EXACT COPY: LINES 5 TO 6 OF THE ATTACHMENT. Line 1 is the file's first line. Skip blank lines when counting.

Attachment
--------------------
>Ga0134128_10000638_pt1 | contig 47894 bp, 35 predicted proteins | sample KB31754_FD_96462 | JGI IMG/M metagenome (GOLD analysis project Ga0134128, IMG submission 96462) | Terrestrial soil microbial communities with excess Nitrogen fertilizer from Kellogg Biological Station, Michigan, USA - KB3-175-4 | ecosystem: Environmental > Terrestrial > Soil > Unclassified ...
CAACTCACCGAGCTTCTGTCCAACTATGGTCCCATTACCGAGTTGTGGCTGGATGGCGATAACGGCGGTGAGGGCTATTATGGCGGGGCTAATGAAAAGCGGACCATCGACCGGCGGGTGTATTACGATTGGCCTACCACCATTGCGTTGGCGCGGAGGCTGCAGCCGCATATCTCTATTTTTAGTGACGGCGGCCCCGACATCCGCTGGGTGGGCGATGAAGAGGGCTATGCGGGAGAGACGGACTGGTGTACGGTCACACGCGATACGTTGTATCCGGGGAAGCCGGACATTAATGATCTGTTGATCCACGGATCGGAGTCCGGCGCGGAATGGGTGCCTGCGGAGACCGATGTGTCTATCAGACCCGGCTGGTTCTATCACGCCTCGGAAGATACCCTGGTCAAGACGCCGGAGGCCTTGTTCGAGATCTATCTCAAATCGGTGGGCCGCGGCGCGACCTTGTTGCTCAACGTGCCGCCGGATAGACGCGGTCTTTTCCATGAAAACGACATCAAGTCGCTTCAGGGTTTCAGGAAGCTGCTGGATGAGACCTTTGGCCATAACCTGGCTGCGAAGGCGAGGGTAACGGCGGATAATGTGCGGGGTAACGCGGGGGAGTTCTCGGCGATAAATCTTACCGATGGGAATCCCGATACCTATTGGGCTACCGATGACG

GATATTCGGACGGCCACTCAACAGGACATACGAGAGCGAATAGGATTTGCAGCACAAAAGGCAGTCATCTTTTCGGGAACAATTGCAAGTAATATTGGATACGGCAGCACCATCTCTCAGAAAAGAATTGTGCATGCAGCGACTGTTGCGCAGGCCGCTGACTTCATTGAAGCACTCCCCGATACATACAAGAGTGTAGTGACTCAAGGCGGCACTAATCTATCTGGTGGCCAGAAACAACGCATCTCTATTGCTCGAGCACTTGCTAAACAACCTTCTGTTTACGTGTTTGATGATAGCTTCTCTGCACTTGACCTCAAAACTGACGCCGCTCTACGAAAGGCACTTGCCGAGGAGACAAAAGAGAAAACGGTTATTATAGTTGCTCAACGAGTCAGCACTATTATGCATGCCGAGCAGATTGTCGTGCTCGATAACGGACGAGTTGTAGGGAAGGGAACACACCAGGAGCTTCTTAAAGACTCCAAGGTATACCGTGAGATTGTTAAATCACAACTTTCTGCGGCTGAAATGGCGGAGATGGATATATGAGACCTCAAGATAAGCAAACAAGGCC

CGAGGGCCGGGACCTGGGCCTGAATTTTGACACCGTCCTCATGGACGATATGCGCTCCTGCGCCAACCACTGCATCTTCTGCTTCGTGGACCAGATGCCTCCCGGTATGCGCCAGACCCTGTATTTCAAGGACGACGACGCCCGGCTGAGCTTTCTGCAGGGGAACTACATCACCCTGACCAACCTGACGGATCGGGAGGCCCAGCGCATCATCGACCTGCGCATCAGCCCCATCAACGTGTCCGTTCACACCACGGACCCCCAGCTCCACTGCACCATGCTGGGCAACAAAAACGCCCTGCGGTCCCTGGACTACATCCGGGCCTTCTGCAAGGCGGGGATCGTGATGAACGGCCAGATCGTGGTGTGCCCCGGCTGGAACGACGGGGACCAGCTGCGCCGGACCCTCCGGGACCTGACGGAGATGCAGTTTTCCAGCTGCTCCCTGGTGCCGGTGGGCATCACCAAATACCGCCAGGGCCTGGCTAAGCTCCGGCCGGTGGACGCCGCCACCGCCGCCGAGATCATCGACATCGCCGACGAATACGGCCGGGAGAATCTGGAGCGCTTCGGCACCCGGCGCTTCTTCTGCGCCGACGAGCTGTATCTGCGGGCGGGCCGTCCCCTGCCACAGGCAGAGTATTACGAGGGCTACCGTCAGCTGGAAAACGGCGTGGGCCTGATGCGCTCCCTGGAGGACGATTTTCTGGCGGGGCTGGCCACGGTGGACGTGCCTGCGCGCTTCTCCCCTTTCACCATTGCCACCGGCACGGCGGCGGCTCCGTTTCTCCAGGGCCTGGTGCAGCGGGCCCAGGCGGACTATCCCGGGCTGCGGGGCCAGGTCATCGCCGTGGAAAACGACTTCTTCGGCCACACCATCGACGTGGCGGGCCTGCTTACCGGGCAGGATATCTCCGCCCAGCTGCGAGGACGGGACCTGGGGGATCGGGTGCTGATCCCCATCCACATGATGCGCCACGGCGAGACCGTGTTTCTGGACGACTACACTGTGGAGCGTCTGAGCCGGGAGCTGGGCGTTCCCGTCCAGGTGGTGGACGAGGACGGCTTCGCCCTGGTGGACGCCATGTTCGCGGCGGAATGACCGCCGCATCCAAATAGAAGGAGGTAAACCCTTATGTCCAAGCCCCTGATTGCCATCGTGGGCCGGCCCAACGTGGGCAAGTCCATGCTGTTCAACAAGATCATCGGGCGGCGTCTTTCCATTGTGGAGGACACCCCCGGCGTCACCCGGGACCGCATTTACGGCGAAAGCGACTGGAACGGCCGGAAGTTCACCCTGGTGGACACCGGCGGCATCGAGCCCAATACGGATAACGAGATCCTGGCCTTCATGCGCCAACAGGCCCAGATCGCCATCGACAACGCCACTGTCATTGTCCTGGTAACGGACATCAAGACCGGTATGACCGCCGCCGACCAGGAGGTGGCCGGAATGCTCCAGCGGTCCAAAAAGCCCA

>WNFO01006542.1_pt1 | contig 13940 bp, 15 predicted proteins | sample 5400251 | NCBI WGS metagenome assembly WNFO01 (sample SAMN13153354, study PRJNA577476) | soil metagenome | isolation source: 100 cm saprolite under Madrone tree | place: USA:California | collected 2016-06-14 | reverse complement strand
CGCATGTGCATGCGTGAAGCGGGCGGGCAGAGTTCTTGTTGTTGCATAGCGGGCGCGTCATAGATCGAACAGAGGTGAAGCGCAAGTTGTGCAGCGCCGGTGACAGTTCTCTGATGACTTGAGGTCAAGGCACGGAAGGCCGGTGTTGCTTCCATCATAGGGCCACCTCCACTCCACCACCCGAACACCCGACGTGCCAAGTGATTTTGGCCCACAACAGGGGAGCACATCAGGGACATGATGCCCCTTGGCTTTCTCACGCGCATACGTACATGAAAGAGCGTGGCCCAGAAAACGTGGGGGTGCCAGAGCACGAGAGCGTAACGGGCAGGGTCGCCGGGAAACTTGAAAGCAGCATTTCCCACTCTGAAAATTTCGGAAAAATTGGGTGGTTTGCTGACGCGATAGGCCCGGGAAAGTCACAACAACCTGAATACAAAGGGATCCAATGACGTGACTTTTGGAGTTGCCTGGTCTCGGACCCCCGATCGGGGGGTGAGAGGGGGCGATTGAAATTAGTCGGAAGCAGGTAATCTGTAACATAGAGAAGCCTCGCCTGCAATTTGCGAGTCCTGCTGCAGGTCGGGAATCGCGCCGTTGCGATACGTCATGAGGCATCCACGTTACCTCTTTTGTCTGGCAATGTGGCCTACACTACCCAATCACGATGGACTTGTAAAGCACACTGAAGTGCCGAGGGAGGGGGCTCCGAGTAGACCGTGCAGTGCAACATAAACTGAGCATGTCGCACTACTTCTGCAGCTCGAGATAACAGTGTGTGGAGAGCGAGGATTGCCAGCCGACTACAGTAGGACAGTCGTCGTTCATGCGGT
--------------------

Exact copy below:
>WNFO01006542.1_pt1 | contig 13940 bp, 15 predicted proteins | sample 5400251 | NCBI WGS metagenome assembly WNFO01 (sample SAMN13153354, study PRJNA577476) | soil metagenome | isolation source: 100 cm saprolite under Madrone tree | place: USA:California | collected 2016-06-14 | reverse complement strand
CGCATGTGCATGCGTGAAGCGGGCGGGCAGAGTTCTTGTTGTTGCATAGCGGGCGCGTCATAGATCGAACAGAGGTGAAGCGCAAGTTGTGCAGCGCCGGTGACAGTTCTCTGATGACTTGAGGTCAAGGCACGGAAGGCCGGTGTTGCTTCCATCATAGGGCCACCTCCACTCCACCACCCGAACACCCGACGTGCCAAGTGATTTTGGCCCACAACAGGGGAGCACATCAGGGACATGATGCCCCTTGGCTTTCTCACGCGCATACGTACATGAAAGAGCGTGGCCCAGAAAACGTGGGGGTGCCAGAGCACGAGAGCGTAACGGGCAGGGTCGCCGGGAAACTTGAAAGCAGCATTTCCCACTCTGAAAATTTCGGAAAAATTGGGTGGTTTGCTGACGCGATAGGCCCGGGAAAGTCACAACAACCTGAATACAAAGGGATCCAATGACGTGACTTTTGGAGTTGCCTGGTCTCGGACCCCCGATCGGGGGGTGAGAGGGGGCGATTGAAATTAGTCGGAAGCAGGTAATCTGTAACATAGAGAAGCCTCGCCTGCAATTTGCGAGTCCTGCTGCAGGTCGGGAATCGCGCCGTTGCGATACGTCATGAGGCATCCACGTTACCTCTTTTGTCTGGCAATGTGGCCTACACTACCCAATCACGATGGACTTGTAAAGCACACTGAAGTGCCGAGGGAGGGGGCTCCGAGTAGACCGTGCAGTGCAACATAAACTGAGCATGTCGCACTACTTCTGCAGCTCGAGATAACAGTGTGTGGAGAGCGAGGATTGCCAGCCGACTACAGTAGGACAGTCGTCGTTCATGCGGT